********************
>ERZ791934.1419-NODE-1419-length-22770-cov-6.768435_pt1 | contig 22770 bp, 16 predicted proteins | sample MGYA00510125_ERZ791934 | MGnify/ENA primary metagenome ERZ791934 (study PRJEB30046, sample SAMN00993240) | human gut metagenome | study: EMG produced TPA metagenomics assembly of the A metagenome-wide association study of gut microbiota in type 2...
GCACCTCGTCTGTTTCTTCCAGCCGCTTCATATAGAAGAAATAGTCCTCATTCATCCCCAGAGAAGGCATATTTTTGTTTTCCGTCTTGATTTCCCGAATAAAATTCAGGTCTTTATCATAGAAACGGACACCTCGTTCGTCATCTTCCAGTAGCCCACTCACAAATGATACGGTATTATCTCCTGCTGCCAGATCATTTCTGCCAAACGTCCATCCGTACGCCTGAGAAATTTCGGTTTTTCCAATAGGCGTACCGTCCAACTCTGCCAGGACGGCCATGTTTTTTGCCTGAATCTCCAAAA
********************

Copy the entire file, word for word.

>ERZ791934.1419-NODE-1419-length-22770-cov-6.768435_pt1 | contig 22770 bp, 16 predicted proteins | sample MGYA00510125_ERZ791934 | MGnify/ENA primary metagenome ERZ791934 (study PRJEB30046, sample SAMN00993240) | human gut metagenome | study: EMG produced TPA metagenomics assembly of the A metagenome-wide association study of gut microbiota in type 2...
GCACCTCGTCTGTTTCTTCCAGCCGCTTCATATAGAAGAAATAGTCCTCATTCATCCCCAGAGAAGGCATATTTTTGTTTTCCGTCTTGATTTCCCGAATAAAATTCAGGTCTTTATCATAGAAACGGACACCTCGTTCGTCATCTTCCAGTAGCCCACTCACAAATGATACGGTATTATCTCCTGCTGCCAGATCATTTCTGCCAAACGTCCATCCGTACGCCTGAGAAATTTCGGTTTTTCCAATAGGCGTACCGTCCAACTCTGCCAGGACGGCCATGTTTTTTGCCTGAATCTCCAAAA